Dr Chenoa Tremblay sitting with students in a classroom.

Dr Chenoa Tremblay explores many different STEM subjects when she visits students in schools.

 

Dr Chenoa Tremblay is an astronomer working at CSIRO as a Postdoctoral Fellow in dark magnetism. She uses supercomputers to analyse large radio astronomy datasets to improve our understanding of star and galaxy formation. Her research underpins the search for signs of life beyond our own here on Earth. She’s also a busy mum of a teenager, and in her spare time plays bass guitar and paints board game miniatures.  

Chenoa manages to squeeze one more priority into her busy schedule: volunteering.

Chenoa is one of approximately 3000 volunteers who are part of STEM Professionals in Schools. This is Australia’s largest national skilled volunteering program for STEM professionals and classroom educators.  

The program individually matches teachers and STEM professionals. They work together to increase teachers’ and students’ STEM skills, knowledge, and confidence through a range of activities. Each partnership is unique and flexible, as the partners decide what works best for them. Each partnership receives support from the national STEM Professionals in Schools team.  

Chenoa has two partnerships, visiting a primary school twice a term, and a high school during Term 4 each year. Together with her partnered teachers, she has explored all manner of STEM subjects with the students. Some of the activities have related to Chenoa’s work like exploring how telescopes work. This gave students the opportunity to observe space objects through the SPIRIT telescope run by the University of Western Australia. Other activities with the students have covered broader topics. These include building items, like hydraulic robot arms, and making interactive windmills from recyclable materials. The students also made apparatuses to test the physics of how a paper butterfly flies using wind tunnels.

Why it matters

Chenoa begins each new year by introducing herself, her background, and how she got started in a career in science.  

“I think it’s important to break down what makes a scientist, and who can be one,” Chenoa said. 

“Growing up I had a notion of what being a scientist would involve, but had limited exposure to science or a role model. As a result, I initially pursued a degree in accounting because I was familiar with farming and small business.  

“It wasn’t until I realised that I preferred to help my university roommate with her chemistry homework that I even entertained the thought of pursuing a career in STEM. The idea was daunting, but with some encouragement from some close friends and my boyfriend (now husband), I made the switch to chemistry, and a year later went on to complete a PhD in Physics. I’ve been on an incredible journey with it ever since, with many opportunities to travel and explore some of life’s biggest questions.” 

Inviting students along for the journey

It’s a journey that Chenoa has invited the students to join her on. In 2020, a group of like-minded researchers from science and technology fields hosted an online symposium that we sponsored. It was called The Future of Meetings. The symposium explored what future conferences might look like based on the themes of inclusivity, accessibility, sustainability and technology. The students Chenoa works with at Harrisdale Primary School were invited to speak at the event. The students discussed the importance of sustainability when planning events in the future.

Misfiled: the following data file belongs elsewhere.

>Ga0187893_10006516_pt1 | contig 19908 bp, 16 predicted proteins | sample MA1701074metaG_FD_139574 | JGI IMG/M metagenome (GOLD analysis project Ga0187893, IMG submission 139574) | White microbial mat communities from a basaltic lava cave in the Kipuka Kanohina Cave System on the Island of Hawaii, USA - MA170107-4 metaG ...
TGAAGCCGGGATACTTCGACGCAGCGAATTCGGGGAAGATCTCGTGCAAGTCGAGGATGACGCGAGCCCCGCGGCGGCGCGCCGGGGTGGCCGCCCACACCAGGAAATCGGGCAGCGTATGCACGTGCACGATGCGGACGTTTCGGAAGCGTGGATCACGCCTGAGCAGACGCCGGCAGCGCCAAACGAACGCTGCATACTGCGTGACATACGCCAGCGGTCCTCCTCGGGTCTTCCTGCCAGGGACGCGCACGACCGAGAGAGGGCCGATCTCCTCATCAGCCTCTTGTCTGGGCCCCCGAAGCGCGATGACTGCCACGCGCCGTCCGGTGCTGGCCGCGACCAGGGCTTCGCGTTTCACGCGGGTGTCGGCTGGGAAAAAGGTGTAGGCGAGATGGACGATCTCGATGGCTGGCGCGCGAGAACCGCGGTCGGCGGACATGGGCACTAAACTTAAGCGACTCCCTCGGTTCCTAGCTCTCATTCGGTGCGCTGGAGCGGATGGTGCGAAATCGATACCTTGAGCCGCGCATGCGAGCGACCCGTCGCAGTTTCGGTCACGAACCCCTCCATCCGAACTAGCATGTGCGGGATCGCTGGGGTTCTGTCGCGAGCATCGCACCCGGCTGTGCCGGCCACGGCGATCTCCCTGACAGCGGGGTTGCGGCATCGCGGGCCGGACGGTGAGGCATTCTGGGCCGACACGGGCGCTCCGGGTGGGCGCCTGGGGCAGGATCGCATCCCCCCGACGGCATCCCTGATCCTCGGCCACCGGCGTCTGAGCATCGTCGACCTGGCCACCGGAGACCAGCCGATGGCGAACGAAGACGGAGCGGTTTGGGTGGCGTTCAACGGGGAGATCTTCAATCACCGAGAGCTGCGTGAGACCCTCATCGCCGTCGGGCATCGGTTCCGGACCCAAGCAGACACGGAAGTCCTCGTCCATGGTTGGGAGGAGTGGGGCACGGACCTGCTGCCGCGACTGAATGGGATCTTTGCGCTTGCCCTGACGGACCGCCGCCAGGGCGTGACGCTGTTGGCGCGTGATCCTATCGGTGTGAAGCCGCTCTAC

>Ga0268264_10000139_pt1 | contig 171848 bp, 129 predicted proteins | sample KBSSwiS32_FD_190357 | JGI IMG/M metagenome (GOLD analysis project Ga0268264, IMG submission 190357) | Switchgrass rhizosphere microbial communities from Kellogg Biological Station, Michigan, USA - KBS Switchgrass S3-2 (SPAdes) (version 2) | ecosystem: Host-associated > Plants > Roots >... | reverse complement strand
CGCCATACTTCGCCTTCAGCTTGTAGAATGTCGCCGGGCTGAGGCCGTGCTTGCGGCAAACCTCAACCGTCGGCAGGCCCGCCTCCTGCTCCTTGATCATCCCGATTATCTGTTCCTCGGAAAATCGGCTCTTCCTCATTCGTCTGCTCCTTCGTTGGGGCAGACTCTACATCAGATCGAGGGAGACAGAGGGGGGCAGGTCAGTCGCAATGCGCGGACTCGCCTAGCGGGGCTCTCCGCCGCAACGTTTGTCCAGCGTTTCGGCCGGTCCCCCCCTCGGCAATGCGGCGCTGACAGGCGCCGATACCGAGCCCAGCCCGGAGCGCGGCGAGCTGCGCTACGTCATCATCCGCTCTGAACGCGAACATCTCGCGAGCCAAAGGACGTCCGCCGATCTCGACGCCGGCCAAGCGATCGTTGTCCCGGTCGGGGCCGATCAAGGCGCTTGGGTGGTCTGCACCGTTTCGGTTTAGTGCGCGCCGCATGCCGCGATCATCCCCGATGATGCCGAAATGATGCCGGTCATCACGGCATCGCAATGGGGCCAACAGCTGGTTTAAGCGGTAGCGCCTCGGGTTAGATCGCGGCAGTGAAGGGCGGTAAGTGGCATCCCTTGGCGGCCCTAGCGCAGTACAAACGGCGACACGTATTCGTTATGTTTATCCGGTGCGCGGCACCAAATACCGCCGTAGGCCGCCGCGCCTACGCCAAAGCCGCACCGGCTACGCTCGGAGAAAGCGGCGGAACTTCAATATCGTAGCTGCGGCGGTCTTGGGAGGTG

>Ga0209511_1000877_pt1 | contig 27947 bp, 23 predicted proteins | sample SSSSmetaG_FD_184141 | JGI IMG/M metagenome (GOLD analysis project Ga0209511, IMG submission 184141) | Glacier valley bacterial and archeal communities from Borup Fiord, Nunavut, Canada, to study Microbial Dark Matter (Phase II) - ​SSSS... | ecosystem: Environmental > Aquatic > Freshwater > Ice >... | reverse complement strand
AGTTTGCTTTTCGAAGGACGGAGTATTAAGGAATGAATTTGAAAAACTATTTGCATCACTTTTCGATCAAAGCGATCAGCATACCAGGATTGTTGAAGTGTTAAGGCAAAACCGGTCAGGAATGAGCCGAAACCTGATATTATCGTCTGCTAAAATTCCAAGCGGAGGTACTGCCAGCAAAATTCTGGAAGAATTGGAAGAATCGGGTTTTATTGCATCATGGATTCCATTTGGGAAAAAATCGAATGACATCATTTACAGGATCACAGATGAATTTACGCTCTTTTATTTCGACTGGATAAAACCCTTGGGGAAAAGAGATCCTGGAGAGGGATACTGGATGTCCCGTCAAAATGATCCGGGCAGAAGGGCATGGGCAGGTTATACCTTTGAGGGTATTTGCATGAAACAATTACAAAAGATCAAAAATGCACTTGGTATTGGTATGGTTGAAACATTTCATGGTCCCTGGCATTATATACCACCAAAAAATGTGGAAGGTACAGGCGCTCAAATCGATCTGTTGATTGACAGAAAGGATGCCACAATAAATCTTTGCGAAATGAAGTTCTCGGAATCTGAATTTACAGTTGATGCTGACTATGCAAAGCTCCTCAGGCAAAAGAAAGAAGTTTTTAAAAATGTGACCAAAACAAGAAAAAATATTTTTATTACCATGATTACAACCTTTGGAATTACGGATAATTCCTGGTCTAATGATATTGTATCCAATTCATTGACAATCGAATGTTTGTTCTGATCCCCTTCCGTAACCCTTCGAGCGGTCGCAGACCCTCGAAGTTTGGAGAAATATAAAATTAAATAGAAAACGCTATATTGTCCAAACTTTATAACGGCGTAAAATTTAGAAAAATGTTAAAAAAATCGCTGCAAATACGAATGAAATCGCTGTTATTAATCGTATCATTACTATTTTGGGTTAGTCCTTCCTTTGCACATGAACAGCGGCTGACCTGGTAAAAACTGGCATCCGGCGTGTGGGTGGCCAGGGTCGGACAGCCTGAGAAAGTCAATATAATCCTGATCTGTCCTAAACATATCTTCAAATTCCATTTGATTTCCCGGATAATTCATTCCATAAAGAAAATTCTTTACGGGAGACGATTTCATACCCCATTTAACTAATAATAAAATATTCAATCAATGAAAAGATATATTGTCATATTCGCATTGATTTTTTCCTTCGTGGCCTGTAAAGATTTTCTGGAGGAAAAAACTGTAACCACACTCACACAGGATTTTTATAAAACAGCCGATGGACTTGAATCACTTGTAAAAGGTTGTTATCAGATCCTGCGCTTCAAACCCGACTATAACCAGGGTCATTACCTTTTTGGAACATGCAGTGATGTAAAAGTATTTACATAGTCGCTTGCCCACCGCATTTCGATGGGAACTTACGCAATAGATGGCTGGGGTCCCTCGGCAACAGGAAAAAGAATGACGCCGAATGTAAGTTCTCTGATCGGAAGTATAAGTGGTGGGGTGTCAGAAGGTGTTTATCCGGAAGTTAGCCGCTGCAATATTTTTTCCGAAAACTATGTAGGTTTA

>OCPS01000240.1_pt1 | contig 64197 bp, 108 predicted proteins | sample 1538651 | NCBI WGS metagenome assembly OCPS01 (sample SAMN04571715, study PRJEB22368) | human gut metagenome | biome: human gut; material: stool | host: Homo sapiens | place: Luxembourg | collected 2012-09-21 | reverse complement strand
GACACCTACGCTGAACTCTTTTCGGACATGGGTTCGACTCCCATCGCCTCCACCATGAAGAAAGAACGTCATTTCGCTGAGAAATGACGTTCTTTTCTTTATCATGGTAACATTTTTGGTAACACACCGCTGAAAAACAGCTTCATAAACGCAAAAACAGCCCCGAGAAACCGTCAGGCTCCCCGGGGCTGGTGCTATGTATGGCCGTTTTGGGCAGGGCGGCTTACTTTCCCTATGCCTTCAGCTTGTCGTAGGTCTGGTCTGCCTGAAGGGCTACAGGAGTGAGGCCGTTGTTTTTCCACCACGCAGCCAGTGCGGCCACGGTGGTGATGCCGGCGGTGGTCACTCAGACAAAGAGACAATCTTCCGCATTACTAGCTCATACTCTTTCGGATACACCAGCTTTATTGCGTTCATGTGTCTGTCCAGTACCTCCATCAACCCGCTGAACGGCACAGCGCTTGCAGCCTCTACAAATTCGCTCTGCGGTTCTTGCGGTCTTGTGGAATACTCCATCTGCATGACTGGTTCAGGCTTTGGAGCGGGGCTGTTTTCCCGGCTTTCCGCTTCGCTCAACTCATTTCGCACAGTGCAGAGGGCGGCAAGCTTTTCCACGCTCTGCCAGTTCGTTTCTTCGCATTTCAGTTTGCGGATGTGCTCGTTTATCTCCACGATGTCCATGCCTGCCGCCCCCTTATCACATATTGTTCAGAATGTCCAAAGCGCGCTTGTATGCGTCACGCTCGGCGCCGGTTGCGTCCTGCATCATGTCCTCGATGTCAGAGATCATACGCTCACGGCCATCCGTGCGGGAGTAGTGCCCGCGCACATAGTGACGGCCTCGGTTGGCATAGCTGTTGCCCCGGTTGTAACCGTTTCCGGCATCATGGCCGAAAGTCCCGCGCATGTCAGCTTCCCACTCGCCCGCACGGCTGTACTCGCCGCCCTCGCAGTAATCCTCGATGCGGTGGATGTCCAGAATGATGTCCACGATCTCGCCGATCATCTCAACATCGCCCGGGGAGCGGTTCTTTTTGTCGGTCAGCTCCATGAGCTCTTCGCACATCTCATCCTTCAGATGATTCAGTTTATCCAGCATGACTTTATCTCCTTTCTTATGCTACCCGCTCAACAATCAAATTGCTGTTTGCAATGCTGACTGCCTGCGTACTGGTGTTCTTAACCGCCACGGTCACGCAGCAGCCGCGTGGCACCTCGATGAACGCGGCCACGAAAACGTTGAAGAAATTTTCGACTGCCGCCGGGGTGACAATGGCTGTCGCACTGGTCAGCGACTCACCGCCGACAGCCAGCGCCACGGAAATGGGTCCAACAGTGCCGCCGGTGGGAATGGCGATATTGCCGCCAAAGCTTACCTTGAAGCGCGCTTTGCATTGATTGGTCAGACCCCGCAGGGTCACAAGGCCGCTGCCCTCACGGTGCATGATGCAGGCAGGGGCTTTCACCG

“Virtual meetings drastically reduce our carbon footprint on the planet, and the students delivered some very powerful statements to more than 1000 attendees of the symposium demonstrating their passion for taking climate change seriously,” Chenoa said. 

“Our learnings from the symposium were published in Nature Astronomy. It was really special for the students to be a part of that. 

“Science is about challenging our understanding of the world, galaxy and universe around us. It is a way of thinking that takes very large questions or problems and breaks them up into smaller pieces that we can solve before relating that back to the larger questions.

“With this approach there’s no reason why even young students can’t be involved in solving very big questions, and part of my purpose in volunteering is showing them that,” she said. 

Dr Chenoa Tremblay showing school students a small solar-powered car.

Dr Chenoa Tremblay undertook a solar car activity using the kits from the Synergy Solar Car Challenge.

Giving and receiving

Volunteering benefits both the teachers and STEM professionals involved too. Professionally, Chenoa says it inspires her on a regular basis. 

“Working in academic settings, it’s so easy to get lost in our science, and to lose motivation with our work. I’ve found that working with students gives my energy and enthusiasm a boost. It’s as inspiring for me as it is for them,” Chenoa said. 

“On a practical note, there is no better way to prepare for an interview or to practice talking to people with different levels of understanding of a topic than working with school students. It’s a very useful skill to have. 

“Volunteering also gives me an opportunity to explore topics I might not have thought to explore on my own. For example, I hadn’t considered studying how a butterfly flies until the students asked to talk about zoology.  

“As one of my partnered teachers once mentioned to her class: she doesn’t know everything, and I don’t know everything, but together we know more and can figure out the rest together,” she said. 

1 comments

  1. How wonderful to be able to relate one’s research to young people and inspire the next generation of scientists.

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